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Google Builds Giant 'Sandbox' With GreenBorder Acquisition

Vendor takes a unique approach to stopping malware from reaching client machines.


It's hard to say for sure at this point what Google's intentions are in purchasing GreenBorder. This, combined with their recent malware blog going public, certainly seems to indicate Google considers security a priority. The good news is that instead of buying yet another signature based antivirus product, Google is taking a more proactive route by acquiring GreenBorder. The vendor's approach is "proactive" because it's built upon the much more strict default-deny policy, sandboxing all Web activity as opposed to the default-allow that traditional antivirus represents, trying to just catch bad things. Marcus Ranum calls that type of approach "enumerating badness," and rightly points out that it's much more difficult to try to detect all possible bad things than simply starting with a few very specific allowed activities and building from there. GreenBorder has a firm foundation in the type of security that the industry needs more of; it's just a question of what Google will be doing with it.
Jordan Wiens
NWC Contributing Editor

Google may be interested in GreenBorder for application integration as well as security. Although it was aimed at a different market, the GreenBorder technology is essentially application virtualization, using many of the same tricks as the client side of application delivery products such as Altiris SVS, Citrix Streaming Server and Microsoft SoftGrid. In Google's case, the applications would probably be delivered over the Internet rather than within an enterprise, but the concept is the same. Rich Internet apps running inside GreenBorder would be even richer than those that rely on Ajax, taking full advantage of the Windows OS yet remaining isolated from it.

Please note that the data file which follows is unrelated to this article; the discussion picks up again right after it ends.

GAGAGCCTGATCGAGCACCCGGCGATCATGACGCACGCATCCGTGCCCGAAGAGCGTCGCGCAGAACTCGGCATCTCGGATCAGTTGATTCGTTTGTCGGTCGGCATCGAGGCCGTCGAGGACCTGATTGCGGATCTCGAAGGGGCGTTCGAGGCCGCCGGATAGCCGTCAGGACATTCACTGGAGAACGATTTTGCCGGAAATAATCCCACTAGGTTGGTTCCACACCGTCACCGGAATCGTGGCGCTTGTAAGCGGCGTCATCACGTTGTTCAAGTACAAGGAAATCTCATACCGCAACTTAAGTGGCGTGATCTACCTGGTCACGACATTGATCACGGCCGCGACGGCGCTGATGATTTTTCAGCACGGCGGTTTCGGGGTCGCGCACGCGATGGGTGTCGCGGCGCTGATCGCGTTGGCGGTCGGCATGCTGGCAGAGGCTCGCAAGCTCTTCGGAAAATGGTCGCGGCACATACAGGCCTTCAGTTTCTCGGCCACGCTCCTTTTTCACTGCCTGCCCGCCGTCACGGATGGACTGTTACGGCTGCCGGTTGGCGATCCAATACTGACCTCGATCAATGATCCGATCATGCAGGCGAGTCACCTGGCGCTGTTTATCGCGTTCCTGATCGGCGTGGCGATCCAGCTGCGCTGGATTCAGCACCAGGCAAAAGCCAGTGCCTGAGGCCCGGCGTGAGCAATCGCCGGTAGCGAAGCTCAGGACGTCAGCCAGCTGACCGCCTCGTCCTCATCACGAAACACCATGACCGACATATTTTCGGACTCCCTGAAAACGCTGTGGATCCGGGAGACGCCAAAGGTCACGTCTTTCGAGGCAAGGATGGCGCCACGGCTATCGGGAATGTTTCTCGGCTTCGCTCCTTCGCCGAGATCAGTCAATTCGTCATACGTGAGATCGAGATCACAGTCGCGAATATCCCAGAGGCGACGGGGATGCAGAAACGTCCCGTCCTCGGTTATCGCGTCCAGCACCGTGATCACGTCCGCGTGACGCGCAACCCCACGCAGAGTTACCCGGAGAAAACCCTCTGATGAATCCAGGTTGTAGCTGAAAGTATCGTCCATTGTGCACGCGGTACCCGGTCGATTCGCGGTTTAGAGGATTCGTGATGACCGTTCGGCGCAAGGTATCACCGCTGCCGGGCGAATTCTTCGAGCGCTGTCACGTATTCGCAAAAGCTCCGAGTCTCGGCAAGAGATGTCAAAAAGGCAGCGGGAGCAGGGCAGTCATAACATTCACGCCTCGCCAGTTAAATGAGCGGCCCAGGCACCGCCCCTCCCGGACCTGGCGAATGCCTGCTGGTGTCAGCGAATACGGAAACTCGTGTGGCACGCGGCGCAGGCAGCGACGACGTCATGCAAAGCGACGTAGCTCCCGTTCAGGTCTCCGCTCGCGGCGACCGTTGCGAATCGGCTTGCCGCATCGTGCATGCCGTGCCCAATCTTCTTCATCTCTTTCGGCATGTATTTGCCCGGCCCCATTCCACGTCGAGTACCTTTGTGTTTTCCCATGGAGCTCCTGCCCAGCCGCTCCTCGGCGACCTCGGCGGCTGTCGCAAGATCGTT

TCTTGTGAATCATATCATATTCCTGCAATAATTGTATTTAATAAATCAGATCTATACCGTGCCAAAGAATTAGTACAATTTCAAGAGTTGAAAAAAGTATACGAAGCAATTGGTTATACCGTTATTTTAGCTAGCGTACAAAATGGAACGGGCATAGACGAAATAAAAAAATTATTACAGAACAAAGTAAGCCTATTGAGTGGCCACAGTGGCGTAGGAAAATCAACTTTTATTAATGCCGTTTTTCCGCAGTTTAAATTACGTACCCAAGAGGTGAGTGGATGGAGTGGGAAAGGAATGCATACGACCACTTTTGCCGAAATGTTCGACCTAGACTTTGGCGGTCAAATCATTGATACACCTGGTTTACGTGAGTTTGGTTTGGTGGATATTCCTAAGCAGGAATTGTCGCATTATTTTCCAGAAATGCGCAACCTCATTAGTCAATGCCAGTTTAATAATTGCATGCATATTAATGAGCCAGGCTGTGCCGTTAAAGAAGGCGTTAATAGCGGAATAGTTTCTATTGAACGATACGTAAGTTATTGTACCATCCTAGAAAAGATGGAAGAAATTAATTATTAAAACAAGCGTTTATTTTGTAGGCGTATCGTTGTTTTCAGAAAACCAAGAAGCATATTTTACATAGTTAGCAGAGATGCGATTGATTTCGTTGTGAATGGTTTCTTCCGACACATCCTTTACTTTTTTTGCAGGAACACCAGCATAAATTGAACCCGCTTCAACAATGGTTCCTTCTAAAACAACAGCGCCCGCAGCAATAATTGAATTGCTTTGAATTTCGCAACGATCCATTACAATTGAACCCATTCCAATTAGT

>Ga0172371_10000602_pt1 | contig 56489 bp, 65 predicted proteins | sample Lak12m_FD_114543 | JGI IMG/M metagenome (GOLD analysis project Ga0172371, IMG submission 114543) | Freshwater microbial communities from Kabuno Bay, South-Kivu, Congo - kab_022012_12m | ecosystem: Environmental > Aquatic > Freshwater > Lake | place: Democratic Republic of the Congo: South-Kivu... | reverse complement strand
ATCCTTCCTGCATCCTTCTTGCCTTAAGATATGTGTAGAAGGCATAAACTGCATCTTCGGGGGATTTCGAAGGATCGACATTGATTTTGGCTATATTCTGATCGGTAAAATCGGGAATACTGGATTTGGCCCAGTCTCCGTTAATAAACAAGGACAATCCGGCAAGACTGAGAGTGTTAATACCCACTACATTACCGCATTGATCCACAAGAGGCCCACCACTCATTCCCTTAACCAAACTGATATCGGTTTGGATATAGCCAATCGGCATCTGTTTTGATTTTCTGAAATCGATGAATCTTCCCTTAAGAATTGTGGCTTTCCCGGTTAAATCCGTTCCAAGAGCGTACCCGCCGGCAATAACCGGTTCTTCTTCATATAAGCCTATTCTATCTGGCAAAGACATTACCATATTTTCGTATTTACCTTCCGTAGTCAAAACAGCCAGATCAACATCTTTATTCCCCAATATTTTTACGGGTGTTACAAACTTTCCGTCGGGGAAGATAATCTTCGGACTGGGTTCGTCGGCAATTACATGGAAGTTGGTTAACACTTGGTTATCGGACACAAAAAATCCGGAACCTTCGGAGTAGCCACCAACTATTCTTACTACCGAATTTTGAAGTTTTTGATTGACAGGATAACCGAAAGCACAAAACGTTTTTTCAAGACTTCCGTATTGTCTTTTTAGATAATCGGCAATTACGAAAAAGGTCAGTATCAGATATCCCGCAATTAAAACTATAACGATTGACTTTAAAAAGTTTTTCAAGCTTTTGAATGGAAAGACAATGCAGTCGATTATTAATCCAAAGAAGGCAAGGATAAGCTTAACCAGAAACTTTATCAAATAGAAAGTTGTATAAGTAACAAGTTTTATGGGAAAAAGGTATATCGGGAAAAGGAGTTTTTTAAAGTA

Andy Dornan
NWC Senior Technology Editor

Google quietly acquired enterprise security vendor GreenBorder Technologies this week in a move that ramps up the search giant's focus on security issues.

The deal is in line with Google's strategy of picking up small vendors with unique technologies (including JotSpot, Writely and Dodgeball), seemingly as much to have something to play with in Google Labs as rushing new capabilities to market.

GreenBorder is interesting because it takes a different approach to protecting computers from viruses, spyware and Trojan threats. Rather than relying on virus signatures--which require constant updating--GreenBorder creates a virtual Internet session that keeps users within a secure "sandbox." All remnants of the session, including any malware picked up along the way, are flushed away when the session ends. GreenBorder has apps that work with both Internet Explorer and Firefox browsers.

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